Credit Suisse, Switzerland’s second largest bank, has posted around a CHF3 billion ($3.3 billion) net income for 2013, more than double what it made the previous year. But its fourth quarter results were disappointing.This content was published on February 6, 2014 - 09:24
It missed expectations with a small increase in fourth-quarter net profit after increased legal costs arising from United States probes into alleged tax evasion and the sale of mortgage-backed bonds.
For the fourth quarter, net profit stood at CHF267 million, a little up from CHF263 million a year ago, when the bank said efforts to overhaul its business were beginning to bear fruit.
But for 2013 overall, Credit Suisse posted CHF3.07 billion net income attributable to shareholders, compared with CHF1.35 billion for 2012, it said in a statement on Thursday.
Credit Suisse has taken a CHF39 million provision over mortgage litigation at its investment bank, as well as CHF175 million for a US investigation into hidden offshore accounts in Switzerland.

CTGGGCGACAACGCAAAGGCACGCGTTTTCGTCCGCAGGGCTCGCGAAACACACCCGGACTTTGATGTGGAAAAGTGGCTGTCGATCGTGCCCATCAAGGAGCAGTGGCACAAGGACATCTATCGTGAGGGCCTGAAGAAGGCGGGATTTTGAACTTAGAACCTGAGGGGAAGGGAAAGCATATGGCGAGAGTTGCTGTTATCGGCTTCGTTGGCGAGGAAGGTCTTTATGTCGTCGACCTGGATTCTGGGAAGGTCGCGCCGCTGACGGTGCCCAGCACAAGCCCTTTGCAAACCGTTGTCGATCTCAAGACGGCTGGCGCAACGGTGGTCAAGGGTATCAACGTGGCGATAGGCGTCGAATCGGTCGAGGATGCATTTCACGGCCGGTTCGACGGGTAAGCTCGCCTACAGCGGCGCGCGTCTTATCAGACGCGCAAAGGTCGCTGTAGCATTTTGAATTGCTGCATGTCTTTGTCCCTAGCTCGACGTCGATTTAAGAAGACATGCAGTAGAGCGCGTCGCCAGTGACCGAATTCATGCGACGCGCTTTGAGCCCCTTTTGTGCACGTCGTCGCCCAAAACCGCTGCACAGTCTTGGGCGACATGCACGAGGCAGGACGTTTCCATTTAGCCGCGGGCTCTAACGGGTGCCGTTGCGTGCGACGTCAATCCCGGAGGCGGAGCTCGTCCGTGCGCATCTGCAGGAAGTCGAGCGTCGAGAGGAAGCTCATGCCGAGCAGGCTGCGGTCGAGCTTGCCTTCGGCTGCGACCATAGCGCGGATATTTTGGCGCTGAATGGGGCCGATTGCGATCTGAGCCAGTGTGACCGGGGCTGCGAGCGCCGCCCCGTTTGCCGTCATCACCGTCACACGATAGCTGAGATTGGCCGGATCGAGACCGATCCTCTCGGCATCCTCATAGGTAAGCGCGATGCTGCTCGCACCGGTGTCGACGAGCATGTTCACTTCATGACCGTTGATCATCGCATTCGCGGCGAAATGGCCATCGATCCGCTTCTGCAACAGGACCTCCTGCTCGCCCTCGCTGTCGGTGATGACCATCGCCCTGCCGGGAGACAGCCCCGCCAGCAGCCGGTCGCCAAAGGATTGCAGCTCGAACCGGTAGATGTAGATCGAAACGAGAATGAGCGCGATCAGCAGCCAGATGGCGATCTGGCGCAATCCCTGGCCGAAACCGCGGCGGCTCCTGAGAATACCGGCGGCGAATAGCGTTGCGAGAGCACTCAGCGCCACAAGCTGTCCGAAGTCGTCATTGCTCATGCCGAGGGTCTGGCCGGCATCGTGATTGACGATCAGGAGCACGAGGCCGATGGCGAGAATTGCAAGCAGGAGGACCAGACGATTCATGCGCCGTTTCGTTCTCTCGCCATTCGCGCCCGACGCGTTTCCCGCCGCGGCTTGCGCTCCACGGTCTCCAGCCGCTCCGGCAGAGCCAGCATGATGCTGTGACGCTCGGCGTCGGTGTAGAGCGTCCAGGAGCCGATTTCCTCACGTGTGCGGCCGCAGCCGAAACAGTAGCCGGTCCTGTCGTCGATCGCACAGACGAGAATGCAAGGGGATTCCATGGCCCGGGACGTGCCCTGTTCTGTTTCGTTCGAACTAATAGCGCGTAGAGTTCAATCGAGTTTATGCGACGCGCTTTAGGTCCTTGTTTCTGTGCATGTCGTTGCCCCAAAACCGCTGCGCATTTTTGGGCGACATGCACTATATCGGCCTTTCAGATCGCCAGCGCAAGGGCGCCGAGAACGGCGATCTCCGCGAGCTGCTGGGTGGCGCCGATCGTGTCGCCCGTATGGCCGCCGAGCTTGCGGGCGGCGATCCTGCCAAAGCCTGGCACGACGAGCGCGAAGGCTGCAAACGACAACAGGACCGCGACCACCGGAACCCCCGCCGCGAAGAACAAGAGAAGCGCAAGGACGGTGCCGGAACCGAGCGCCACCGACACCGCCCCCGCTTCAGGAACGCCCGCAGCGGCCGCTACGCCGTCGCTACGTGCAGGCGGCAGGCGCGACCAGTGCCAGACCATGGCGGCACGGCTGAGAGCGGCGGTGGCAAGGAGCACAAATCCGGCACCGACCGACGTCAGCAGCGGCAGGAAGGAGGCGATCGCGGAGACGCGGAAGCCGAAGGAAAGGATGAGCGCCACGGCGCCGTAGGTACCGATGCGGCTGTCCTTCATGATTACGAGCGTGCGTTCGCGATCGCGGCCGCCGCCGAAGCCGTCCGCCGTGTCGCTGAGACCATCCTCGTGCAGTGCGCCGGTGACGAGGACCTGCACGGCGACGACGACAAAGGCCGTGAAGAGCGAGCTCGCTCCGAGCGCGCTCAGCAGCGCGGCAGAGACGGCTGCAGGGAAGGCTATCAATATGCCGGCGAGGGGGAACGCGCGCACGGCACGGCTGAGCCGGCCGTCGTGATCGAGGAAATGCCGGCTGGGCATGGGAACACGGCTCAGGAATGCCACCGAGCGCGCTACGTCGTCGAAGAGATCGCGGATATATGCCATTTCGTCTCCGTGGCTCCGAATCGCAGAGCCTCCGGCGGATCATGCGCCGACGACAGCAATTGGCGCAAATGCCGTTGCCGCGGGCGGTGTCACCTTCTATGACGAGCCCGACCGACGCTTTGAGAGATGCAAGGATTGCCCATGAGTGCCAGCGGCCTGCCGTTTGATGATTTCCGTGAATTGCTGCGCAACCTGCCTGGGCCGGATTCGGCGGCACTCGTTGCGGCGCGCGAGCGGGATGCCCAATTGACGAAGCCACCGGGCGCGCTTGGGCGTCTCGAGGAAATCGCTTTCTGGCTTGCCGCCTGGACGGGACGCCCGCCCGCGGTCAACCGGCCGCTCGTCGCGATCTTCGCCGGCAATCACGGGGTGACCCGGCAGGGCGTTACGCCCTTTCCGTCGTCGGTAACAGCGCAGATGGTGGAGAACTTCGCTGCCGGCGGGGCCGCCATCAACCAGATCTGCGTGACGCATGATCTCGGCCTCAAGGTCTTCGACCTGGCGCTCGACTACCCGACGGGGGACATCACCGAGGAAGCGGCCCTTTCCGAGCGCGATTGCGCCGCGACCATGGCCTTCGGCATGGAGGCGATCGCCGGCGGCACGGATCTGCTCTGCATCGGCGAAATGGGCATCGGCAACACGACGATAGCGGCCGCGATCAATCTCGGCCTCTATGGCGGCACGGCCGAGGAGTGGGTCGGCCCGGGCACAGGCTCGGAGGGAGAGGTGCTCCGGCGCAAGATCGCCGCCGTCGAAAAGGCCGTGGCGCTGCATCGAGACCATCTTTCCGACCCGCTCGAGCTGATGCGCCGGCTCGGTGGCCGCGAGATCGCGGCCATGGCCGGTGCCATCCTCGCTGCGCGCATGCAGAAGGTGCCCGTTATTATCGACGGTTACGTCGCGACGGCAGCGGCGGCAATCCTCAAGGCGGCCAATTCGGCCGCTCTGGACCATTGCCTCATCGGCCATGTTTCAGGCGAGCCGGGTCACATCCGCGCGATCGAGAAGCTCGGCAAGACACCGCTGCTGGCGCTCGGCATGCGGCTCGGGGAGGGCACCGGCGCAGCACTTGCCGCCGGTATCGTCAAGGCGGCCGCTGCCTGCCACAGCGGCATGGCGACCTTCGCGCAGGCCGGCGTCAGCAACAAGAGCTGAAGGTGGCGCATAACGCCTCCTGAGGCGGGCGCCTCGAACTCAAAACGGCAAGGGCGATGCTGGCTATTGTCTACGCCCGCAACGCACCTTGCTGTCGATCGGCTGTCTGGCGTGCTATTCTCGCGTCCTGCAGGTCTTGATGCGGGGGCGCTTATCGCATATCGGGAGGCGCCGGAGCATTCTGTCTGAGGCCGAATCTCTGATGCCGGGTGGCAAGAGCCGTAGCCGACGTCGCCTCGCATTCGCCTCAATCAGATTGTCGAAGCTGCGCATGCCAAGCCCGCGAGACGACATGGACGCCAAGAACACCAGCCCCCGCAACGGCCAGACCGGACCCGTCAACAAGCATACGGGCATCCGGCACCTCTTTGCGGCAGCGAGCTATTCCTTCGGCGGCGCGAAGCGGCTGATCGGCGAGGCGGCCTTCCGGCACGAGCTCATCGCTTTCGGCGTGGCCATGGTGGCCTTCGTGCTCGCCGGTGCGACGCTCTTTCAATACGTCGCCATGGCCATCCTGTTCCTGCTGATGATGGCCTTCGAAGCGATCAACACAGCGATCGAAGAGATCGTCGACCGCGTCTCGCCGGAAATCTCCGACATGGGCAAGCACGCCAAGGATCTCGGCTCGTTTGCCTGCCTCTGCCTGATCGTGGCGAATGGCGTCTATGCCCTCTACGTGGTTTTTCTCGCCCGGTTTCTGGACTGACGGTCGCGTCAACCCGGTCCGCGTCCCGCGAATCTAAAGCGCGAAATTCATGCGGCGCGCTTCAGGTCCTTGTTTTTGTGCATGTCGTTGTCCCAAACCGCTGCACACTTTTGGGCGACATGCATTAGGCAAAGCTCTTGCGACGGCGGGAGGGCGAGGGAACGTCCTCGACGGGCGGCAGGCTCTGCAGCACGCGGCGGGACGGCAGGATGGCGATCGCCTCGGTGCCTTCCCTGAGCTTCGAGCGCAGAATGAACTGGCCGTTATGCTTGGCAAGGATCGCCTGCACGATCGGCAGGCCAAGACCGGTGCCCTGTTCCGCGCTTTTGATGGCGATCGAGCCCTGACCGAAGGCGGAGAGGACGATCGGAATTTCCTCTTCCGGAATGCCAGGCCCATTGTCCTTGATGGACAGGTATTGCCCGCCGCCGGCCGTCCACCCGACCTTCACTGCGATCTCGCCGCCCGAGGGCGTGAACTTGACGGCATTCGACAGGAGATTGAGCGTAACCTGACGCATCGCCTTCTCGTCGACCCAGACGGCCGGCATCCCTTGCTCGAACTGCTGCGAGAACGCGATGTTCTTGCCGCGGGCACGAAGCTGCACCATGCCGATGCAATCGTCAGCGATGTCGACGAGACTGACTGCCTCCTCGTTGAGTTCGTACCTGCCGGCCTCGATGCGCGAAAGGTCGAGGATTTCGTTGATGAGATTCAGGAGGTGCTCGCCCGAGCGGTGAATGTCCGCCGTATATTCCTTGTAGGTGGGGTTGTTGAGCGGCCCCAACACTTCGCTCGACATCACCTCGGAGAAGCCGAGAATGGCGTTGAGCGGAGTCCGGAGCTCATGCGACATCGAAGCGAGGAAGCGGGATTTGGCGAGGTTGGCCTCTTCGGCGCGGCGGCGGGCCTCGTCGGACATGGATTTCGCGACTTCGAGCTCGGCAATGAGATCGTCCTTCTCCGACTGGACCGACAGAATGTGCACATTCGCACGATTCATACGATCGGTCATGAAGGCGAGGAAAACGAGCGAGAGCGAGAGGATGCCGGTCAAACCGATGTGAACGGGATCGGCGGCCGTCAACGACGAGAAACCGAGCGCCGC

The institution is one of 14 Swiss banks being targeted by US prosecutors for allegedly helping wealthy Americans dodge taxes with hidden offshore accounts, for which it set aside CHF295 million three years ago.
Chief Executive Brady Dougan said the bank's results so far this year have been largely consistent with good starts seen in previous years, with some differences depending on businesses.
Like most investment banks, Credit Suisse is scaling back on riskier fixed income activities that absorb large amounts of capital, which are under fire from regulators following the 2008-09 financial crisis.
“We are confident that the continued momentum we see in our strategic businesses, combined with the successful execution of the run-off of positions and losses in the non-strategic units, will allow us to achieve our targeted return on equity of 15% over the cycle,” Dougan commented in the statement.
Credit Suisse’s results come just days after Switzerland`s largest bank, UBS, posted forecast-beating net profits of CHF3.17 billion for 2013. Industry experts said it was well set to continue its good run.
UBS still faces its own legal issues from various regulators, but has previously settled its dispute with the US authorities over tax evasion. At the end of 2012, UBS also settled Libor rigging probes for $1.5 billion.
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